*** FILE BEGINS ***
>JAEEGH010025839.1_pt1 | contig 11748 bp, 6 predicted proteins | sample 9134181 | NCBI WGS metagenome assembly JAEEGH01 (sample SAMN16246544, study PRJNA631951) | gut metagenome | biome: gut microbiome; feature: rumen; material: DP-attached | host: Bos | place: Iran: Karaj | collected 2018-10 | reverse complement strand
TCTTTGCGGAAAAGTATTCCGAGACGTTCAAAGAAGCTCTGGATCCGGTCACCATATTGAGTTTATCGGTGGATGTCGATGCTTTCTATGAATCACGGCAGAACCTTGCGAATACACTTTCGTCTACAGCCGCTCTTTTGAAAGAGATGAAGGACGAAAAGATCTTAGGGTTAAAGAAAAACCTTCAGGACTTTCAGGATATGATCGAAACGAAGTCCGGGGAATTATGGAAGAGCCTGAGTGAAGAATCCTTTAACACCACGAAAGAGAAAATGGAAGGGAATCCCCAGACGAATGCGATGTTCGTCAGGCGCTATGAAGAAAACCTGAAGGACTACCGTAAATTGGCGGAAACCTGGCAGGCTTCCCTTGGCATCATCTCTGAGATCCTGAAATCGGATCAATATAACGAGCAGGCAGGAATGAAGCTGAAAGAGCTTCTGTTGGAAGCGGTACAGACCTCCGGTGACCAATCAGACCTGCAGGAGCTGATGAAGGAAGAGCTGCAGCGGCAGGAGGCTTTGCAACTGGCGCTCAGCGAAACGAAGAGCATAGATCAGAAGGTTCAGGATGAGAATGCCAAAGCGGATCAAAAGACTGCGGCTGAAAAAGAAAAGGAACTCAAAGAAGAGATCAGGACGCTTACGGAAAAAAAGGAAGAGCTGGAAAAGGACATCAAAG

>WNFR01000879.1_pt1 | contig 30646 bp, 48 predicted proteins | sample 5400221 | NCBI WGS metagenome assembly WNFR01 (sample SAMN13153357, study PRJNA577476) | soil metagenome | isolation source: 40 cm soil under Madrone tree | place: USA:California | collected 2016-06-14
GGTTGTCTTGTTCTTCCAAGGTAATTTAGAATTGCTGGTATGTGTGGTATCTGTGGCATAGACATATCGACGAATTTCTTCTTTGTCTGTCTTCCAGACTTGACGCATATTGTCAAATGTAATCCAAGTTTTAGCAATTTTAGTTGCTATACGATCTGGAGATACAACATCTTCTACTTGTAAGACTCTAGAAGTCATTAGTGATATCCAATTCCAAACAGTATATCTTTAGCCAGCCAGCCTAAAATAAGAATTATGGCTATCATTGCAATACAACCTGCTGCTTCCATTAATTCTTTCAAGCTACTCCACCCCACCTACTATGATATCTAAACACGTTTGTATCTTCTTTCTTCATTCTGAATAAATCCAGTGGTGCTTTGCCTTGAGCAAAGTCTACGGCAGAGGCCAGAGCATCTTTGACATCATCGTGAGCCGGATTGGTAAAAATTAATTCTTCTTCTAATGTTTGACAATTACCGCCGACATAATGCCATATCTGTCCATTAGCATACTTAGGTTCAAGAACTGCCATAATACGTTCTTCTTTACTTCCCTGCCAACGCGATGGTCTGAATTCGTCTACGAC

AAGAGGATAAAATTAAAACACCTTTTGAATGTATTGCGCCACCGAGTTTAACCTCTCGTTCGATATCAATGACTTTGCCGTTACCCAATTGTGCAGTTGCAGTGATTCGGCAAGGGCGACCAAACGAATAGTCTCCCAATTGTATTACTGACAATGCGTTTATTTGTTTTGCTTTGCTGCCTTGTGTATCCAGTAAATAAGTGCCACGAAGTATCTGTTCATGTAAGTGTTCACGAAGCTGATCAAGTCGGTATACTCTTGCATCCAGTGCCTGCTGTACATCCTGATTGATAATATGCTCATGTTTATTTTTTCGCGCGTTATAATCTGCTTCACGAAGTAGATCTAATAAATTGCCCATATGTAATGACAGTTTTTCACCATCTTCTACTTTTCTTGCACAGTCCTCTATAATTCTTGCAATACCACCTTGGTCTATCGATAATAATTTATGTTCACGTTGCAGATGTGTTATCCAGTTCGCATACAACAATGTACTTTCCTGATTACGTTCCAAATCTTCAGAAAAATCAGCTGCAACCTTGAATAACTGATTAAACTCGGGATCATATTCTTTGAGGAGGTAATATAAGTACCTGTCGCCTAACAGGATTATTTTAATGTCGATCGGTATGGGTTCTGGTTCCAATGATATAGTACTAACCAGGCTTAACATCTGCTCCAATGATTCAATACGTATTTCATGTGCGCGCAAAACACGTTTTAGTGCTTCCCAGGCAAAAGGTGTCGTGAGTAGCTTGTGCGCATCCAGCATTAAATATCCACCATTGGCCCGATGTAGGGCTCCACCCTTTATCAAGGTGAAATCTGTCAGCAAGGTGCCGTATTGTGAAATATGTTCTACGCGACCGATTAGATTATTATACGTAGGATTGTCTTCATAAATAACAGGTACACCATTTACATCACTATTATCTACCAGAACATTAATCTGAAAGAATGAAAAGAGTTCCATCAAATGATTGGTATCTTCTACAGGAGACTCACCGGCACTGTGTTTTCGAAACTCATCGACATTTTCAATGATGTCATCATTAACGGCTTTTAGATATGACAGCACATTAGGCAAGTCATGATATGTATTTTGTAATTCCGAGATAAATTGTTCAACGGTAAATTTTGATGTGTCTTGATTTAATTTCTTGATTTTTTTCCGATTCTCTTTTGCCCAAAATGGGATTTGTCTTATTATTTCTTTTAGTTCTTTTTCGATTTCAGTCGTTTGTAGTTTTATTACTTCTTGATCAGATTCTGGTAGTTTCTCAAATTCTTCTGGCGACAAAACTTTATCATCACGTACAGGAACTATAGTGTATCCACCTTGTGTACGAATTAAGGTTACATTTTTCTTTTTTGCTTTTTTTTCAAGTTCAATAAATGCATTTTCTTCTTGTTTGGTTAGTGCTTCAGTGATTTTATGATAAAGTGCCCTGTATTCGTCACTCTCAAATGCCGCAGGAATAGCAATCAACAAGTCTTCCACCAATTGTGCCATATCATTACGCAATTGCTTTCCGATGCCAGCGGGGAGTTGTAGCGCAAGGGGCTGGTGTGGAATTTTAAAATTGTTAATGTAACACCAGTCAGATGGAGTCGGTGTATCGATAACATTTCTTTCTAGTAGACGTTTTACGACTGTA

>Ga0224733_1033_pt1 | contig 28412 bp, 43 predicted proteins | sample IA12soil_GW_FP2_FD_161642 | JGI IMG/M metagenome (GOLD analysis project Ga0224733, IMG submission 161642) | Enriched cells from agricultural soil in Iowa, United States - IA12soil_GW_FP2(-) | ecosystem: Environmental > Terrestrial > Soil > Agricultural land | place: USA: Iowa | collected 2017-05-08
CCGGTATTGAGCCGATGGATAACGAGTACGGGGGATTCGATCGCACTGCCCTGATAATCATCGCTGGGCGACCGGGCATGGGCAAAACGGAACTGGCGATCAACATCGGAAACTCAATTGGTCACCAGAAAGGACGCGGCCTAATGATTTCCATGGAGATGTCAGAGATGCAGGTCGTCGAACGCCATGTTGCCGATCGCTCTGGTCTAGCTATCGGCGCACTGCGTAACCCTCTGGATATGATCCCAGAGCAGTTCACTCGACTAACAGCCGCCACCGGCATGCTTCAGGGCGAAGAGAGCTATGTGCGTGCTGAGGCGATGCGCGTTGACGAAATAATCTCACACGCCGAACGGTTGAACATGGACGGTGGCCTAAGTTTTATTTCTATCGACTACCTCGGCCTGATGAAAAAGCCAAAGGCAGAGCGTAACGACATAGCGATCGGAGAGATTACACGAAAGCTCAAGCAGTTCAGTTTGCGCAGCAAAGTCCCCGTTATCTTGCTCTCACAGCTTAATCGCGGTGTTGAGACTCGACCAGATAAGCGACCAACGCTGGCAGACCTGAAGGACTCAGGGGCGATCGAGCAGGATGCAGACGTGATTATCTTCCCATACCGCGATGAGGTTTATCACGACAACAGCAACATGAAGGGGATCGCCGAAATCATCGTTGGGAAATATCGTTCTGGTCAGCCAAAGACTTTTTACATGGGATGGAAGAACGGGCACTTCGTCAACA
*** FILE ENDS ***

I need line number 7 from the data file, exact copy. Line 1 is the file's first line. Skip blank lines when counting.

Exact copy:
CCGGTATTGAGCCGATGGATAACGAGTACGGGGGATTCGATCGCACTGCCCTGATAATCATCGCTGGGCGACCGGGCATGGGCAAAACGGAACTGGCGATCAACATCGGAAACTCAATTGGTCACCAGAAAGGACGCGGCCTAATGATTTCCATGGAGATGTCAGAGATGCAGGTCGTCGAACGCCATGTTGCCGATCGCTCTGGTCTAGCTATCGGCGCACTGCGTAACCCTCTGGATATGATCCCAGAGCAGTTCACTCGACTAACAGCCGCCACCGGCATGCTTCAGGGCGAAGAGAGCTATGTGCGTGCTGAGGCGATGCGCGTTGACGAAATAATCTCACACGCCGAACGGTTGAACATGGACGGTGGCCTAAGTTTTATTTCTATCGACTACCTCGGCCTGATGAAAAAGCCAAAGGCAGAGCGTAACGACATAGCGATCGGAGAGATTACACGAAAGCTCAAGCAGTTCAGTTTGCGCAGCAAAGTCCCCGTTATCTTGCTCTCACAGCTTAATCGCGGTGTTGAGACTCGACCAGATAAGCGACCAACGCTGGCAGACCTGAAGGACTCAGGGGCGATCGAGCAGGATGCAGACGTGATTATCTTCCCATACCGCGATGAGGTTTATCACGACAACAGCAACATGAAGGGGATCGCCGAAATCATCGTTGGGAAATATCGTTCTGGTCAGCCAAAGACTTTTTACATGGGATGGAAGAACGGGCACTTCGTCAACA